Daily Expedition Reports

Jennifer Davidson, Naturalist/Certified Photo Instructor, September 2019

  • Daily Expedition Reports
  • 14 Sep 2019


  • Aboard the Sea Cloud
  • Mediterranean aboard Sea Cloud

Through the morning, we sailed to the island of Amorgos, situated on the far eastern side of the Cycladic Islands. It sits like an arrow, directing sailors to the Dodecanese to the south or the rest of the Cycladic. 

Amorgos is one of the most remote islands and this is exactly what makes to unique to visit! It has not been spoiled by tourism and to get to it requires a very long journey. Sea Cloud gave us the opportunity to discover its unique beauties!

Amorgos was named after an endemic flax linum, used in ancient times for the making of beautiful peplos dresses.

After taking tenders to the cute harbor of Katapola, we were driven by the local bus up a windy road with splendid views of the mountains and endless terraces that had been used for cultivation over the years. We gazed at Sea Cloud in the deep, beautiful harbor of Katapola and soon reached the eastern cove of Amorgos. The view was just breathtaking and cannot be described with words—only with sighs of admiration.

As we reached the end of the dramatic cliff road, with the endless blue of the Aegean below us, we suddenly saw the dazzlingly white monastery, gleaming like a dragon’s egg at the foot of the craggy, towering cliffs! It is a wonder of architecture, of human will, and visible only from the sea, hanging like a white painting between the water and the sky! We climbed 365 steps that led toward a heaven of photography and vision!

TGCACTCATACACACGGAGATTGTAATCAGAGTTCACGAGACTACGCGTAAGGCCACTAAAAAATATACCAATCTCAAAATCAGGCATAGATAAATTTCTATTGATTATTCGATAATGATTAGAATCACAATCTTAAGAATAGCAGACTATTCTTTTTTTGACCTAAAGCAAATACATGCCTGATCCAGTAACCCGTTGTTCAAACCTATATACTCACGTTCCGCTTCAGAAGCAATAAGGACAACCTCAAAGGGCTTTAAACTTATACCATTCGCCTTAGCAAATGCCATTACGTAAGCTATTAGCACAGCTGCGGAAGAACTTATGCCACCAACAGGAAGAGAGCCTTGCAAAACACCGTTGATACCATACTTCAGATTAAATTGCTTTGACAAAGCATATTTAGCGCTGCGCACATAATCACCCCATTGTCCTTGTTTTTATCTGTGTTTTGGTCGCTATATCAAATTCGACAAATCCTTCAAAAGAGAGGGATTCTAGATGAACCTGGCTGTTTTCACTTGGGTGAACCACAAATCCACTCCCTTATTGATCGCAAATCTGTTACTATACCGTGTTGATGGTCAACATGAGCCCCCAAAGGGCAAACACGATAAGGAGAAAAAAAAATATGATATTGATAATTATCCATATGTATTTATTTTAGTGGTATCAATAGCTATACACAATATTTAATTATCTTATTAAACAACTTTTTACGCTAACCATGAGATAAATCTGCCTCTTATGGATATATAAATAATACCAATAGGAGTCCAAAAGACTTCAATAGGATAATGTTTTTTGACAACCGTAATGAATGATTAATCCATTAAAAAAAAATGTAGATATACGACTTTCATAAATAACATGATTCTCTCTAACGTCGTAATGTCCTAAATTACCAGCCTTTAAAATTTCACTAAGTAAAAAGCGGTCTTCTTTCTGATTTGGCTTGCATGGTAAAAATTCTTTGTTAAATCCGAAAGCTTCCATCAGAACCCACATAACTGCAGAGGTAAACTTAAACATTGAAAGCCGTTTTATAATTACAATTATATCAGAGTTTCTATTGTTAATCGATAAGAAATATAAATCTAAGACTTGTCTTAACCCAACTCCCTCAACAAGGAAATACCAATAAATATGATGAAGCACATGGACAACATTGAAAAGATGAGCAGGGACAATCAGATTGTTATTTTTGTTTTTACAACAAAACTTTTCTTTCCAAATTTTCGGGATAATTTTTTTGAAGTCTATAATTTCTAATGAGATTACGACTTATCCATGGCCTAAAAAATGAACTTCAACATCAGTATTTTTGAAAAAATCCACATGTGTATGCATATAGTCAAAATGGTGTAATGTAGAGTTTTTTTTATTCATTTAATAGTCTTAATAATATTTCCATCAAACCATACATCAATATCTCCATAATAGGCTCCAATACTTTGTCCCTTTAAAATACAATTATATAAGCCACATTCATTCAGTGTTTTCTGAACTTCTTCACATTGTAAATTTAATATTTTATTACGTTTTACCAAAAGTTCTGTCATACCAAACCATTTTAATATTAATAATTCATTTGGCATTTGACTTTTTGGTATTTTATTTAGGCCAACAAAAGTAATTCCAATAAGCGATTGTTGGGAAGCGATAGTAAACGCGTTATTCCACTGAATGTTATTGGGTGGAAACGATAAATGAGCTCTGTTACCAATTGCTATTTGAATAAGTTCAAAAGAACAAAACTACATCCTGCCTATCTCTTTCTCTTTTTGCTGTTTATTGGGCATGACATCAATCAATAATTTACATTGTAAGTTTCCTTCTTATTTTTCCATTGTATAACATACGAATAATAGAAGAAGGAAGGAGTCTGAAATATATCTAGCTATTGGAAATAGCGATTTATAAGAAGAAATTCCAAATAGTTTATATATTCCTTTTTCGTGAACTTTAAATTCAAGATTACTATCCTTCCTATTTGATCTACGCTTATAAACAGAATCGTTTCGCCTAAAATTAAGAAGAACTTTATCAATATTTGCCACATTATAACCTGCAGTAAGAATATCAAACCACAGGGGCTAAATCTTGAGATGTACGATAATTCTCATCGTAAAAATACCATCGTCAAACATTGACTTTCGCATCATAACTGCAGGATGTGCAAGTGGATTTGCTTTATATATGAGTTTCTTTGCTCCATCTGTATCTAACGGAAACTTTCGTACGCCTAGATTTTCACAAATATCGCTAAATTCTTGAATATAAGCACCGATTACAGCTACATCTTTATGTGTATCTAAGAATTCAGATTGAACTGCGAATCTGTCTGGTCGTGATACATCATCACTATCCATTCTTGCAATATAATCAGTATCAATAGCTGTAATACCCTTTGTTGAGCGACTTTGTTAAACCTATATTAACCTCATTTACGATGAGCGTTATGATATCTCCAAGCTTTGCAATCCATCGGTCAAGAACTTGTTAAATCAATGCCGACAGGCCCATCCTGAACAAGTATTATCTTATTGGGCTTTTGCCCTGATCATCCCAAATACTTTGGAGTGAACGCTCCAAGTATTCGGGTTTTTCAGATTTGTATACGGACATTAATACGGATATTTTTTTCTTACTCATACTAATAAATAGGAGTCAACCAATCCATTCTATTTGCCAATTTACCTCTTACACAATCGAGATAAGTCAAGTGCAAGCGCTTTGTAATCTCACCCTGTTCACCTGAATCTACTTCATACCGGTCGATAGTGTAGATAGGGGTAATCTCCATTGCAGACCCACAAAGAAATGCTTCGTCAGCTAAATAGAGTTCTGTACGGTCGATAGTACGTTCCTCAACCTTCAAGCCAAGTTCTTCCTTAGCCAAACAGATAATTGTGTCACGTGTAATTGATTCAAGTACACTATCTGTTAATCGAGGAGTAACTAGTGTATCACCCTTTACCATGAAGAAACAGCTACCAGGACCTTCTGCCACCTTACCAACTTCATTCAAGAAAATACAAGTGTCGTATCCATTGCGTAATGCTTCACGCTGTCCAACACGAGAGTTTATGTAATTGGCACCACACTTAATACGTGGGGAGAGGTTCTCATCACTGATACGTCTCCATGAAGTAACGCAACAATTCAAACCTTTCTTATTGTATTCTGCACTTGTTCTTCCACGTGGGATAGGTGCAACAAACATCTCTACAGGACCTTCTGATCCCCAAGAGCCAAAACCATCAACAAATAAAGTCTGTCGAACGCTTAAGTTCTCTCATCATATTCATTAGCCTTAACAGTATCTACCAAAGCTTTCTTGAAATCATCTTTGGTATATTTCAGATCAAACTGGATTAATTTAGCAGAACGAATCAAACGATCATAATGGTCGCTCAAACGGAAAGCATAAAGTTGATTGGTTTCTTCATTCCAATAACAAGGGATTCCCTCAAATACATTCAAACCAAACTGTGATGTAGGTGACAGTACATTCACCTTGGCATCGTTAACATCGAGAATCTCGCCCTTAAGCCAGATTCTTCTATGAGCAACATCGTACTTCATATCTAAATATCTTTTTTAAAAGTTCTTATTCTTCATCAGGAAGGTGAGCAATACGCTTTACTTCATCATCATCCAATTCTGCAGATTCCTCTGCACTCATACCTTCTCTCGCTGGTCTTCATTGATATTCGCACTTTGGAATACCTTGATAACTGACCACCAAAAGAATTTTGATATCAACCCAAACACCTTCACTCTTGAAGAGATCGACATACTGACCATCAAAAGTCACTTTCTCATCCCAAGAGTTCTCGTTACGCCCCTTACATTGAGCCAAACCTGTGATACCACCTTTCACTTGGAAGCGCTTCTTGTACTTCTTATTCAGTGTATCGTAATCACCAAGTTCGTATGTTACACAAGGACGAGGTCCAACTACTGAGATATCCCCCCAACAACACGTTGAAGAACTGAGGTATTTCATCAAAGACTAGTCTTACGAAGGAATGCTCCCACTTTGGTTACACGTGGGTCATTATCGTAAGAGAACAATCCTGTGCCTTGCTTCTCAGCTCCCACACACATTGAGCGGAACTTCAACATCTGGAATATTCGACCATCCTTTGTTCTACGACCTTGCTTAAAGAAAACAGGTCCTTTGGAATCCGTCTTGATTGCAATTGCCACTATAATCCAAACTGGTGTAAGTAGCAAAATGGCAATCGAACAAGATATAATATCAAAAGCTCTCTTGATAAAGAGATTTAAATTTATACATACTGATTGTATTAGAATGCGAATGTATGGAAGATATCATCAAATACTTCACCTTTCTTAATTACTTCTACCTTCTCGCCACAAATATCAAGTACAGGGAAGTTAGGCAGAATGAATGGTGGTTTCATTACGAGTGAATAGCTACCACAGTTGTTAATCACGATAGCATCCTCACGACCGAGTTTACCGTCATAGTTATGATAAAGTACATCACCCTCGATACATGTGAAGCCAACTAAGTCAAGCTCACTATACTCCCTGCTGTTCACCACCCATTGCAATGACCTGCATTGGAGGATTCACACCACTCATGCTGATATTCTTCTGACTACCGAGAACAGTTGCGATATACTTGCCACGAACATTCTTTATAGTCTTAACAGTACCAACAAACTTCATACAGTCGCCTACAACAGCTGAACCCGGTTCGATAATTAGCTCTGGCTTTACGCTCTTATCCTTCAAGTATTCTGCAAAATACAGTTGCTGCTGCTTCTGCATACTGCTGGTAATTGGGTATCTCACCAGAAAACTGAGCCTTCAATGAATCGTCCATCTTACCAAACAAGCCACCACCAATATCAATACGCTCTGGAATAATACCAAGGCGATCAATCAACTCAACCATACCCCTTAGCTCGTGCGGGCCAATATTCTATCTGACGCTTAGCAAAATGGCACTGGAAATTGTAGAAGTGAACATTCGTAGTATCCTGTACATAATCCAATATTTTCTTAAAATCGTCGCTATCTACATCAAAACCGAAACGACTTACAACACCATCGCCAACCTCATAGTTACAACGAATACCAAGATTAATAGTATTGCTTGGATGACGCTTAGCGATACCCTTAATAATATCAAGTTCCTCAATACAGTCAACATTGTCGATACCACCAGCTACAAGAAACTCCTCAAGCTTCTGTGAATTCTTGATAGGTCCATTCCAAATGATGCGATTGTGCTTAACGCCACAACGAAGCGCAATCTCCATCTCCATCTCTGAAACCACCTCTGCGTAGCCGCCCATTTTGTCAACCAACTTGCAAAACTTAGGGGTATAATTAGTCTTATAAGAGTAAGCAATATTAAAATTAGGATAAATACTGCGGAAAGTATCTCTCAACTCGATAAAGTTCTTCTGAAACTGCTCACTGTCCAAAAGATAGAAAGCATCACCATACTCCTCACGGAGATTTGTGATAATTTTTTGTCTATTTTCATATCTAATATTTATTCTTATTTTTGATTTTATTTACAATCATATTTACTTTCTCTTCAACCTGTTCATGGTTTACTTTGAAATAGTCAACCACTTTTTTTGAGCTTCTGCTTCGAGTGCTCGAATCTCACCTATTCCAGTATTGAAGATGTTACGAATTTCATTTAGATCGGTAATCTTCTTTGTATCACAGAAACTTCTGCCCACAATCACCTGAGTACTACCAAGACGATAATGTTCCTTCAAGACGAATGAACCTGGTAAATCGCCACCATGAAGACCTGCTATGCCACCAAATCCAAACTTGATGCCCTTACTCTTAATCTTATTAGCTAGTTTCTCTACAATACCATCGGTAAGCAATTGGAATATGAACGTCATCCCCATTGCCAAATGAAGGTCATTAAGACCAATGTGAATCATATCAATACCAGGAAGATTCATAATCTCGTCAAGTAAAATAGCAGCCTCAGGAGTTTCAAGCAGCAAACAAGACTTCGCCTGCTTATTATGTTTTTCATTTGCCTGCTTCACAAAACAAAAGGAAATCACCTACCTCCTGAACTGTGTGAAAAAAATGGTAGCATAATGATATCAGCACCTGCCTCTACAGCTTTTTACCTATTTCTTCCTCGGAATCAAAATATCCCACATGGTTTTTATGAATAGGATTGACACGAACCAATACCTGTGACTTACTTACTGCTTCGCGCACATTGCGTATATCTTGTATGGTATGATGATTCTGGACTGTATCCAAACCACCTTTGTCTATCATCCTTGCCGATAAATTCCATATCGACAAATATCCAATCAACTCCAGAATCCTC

The monastery of Virgin Mary Chosoviotissa was built in the tenth century and renovated in 1688 after a decree issued by emperor Alexios Komninos. It was built into the rock. Locals founded this monastery after the Virgin Mary allegedly sent a sign as to the exact location of its building. The monastery still operates today by the three monks. Such a location and structure makes man feel so small before such a Godly space! It is even more impressive on the inside, with a tiny entrance, walls five meters wide and 20 meters high. The space was so small that they could only expand the monastery upward!

The hospitality of the monks was so warm and genuine: They offered us a special drink, common to the island, named rakomelo that is made from raki, honey, and cinnamon. It warmed our bodies and souls!

After our visit we continued to the main Chora. This is the capital town of the island. One photograph followed the other, one view of a cubic house with flowerpots and bougainvilleas was better than the next. The shades of white against blue, the tiny chapels and larger churches were overwhelming. We rested and took in this beauty and tranquility by having another rakomelo in the traditional kafenia and eventually said our farewell to this beauty of the Cycladic! Some guests have already made plans to return and even stay here for a long period of time!

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